There was a time, back perhaps twelve years ago, when I would say, “I can’t live without music.” It is interesting how times change. After eight years as a Muslim, during which time I have more or less abstained from listening to song, I find there is not much I treasure more than peace. Sitting here now, writing this down, there are only three sounds I am aware of: the humming of the refrigerator, the ticking of the wall clock and the heartening bird song outside. Oh, and a plane is just flying over.
The peace is a joy.
I find this different kind of living also affects what my ears will now tolerate. I split my entire CD collection between one of my brothers and my sister after I became Muslim eight years ago, but I recently received some of them back when my brother sold his English flat. I put a few of them on one evening, but I soon discovered that the only one which still sat well with me was Tracy Chapman’s New Beginning.
I used to have a very eclectic taste in the olden days. I was a fan of the South African reggae artist Lucky Dube, the Benin Afro-Pop performer Angelique Kidjo and the great musicians of Mali, but I was also into Irish rock. I would listen to the hip-hop of Spearhead, The Fugees, Arrested Development, Coolio and Rappin 4-Tay, but also the soulful notes of Erica Badu and Casandra Wilson. I listened to The Beautiful South and REM, but also to Sinead O’Connor and Nina Simone. There were many more in fact, the names of which I have long fogotten. Strangely I cannot sit and listen to them now as once I could. Lucky Dube no longer pleases me and The Fugees no longer entertain.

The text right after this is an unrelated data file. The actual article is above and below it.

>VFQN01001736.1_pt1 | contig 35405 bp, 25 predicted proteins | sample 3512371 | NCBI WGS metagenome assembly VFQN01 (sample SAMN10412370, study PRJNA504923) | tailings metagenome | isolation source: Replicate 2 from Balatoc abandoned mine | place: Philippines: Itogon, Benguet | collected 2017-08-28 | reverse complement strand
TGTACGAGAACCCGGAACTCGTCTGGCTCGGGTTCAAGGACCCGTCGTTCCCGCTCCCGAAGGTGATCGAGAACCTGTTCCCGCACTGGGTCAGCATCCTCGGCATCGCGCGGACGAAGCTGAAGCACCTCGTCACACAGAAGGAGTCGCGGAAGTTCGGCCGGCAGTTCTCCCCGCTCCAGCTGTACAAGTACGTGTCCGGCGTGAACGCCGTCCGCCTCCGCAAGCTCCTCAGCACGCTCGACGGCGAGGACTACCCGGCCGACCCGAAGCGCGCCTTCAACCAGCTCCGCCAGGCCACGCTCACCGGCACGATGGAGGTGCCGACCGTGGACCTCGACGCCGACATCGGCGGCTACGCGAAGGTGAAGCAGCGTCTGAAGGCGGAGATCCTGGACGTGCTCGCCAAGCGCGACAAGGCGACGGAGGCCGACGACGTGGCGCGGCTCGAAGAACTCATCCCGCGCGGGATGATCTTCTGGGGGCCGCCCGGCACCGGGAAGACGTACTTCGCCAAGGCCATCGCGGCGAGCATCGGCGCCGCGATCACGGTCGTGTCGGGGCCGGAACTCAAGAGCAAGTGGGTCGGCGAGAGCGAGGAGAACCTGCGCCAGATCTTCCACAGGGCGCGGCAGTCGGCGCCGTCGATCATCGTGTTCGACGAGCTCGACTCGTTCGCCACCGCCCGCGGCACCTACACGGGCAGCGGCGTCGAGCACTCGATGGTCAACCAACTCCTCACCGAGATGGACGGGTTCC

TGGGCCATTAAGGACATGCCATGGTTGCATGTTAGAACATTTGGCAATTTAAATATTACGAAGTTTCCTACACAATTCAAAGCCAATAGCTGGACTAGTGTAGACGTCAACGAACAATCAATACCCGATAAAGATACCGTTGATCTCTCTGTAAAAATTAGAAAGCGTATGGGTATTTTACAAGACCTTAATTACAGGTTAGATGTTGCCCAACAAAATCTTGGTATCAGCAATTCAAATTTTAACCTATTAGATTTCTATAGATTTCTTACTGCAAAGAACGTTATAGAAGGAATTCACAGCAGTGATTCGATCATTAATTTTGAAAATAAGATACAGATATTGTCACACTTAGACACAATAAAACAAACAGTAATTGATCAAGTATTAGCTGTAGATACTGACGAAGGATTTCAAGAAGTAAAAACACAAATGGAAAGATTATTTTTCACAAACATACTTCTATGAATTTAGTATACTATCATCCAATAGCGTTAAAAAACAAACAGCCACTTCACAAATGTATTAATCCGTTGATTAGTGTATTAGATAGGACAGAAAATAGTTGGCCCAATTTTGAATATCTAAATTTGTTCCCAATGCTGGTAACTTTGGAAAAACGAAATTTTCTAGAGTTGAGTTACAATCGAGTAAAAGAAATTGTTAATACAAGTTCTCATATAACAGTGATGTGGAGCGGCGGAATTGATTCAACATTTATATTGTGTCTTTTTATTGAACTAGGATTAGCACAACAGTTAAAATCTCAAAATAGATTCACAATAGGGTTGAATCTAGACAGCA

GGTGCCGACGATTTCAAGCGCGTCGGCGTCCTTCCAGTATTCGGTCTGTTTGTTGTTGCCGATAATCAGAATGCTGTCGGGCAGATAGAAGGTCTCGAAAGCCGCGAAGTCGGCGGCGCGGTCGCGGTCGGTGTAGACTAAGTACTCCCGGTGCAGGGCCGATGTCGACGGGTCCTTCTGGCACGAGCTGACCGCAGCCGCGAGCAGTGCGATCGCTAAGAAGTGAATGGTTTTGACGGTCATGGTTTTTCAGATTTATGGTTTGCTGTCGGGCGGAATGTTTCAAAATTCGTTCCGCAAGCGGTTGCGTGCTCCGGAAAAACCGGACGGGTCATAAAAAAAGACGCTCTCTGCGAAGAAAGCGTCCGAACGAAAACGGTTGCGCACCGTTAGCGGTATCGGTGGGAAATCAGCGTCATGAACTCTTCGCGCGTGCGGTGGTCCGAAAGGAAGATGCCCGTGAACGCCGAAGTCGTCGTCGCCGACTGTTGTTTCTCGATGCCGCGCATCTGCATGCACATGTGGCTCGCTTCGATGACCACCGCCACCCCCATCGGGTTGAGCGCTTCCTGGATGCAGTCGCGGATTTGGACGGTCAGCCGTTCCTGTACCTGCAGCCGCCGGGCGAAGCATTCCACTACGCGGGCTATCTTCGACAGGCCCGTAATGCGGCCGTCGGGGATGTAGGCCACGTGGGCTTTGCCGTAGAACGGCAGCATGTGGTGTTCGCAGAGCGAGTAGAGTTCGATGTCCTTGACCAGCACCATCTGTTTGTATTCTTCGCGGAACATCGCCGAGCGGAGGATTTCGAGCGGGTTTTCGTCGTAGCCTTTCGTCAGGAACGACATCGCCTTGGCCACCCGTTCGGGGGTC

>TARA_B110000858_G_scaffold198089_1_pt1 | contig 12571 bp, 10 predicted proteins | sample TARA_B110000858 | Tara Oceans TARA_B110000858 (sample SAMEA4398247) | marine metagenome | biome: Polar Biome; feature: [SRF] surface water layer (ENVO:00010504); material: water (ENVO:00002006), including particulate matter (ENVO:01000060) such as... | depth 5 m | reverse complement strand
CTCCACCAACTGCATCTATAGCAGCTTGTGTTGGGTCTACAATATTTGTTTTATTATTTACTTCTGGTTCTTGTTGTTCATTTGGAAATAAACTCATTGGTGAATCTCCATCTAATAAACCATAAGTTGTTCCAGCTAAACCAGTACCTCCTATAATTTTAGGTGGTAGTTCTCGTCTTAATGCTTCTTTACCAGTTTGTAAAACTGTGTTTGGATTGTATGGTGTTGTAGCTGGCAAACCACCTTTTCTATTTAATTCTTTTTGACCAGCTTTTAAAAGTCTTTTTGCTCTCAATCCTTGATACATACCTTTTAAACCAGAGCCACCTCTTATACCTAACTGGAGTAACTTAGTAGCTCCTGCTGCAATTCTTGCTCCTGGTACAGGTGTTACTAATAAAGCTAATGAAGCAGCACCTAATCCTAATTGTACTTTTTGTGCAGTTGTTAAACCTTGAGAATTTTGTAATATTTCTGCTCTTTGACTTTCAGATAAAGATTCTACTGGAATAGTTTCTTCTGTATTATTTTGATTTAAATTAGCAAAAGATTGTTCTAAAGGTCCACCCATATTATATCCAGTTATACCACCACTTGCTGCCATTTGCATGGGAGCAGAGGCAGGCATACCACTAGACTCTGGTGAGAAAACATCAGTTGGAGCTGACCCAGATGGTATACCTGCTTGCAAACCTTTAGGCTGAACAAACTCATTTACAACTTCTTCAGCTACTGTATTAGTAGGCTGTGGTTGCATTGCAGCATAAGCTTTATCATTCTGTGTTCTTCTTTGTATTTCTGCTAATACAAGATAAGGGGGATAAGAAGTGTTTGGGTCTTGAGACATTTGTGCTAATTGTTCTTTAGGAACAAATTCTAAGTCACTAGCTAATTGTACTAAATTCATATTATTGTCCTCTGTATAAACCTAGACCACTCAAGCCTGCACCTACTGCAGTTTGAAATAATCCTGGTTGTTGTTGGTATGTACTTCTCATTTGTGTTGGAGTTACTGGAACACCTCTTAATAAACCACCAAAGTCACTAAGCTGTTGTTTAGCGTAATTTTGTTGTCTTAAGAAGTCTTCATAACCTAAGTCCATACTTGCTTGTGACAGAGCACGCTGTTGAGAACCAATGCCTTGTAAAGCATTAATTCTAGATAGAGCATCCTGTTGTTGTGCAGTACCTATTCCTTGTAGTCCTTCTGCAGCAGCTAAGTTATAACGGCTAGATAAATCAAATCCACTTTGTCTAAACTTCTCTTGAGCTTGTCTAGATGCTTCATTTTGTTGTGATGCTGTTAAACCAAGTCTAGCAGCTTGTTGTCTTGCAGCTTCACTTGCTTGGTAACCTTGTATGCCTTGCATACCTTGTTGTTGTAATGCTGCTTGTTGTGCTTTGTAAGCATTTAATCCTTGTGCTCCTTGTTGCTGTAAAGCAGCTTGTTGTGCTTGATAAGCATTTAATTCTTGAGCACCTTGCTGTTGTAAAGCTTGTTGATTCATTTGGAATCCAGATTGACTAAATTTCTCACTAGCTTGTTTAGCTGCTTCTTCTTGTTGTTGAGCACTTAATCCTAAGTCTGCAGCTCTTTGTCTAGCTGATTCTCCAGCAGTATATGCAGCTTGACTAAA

They disrupt the serenity. The bird song outside is a much greater delight.
Recently my eldest brother gave me Corinne Bailey Rae’s CD as a gift. I cannot listen to it though. Nine years ago I would have enjoyed that kind of thing – the couple of tracks I played for a few seconds reminded me of what I recall of Erica Badu in some respects. But my tastes have completely altered – that album must be to me what the hard Mos Def rap album was to him when I bought it on recommendation seven years ago. Each seems light years away from where we are now. I have walked this far along another path. My view of life is different. What appeals to me now is the more gentle, the more raw, the more pure. That which is closer to the human heart, or at least to my heart as it is today.
A lot of what I once considered beautiful music – that without which I believed I could not live – now seems like nothing but noise. I want the peace instead. It is interesting: one of the last songs I was listening to before I became Muslim is one of few that relaxes me to today. It is Tracy Chapman’s At This Point In My Life. Funny, because that title probably says it all.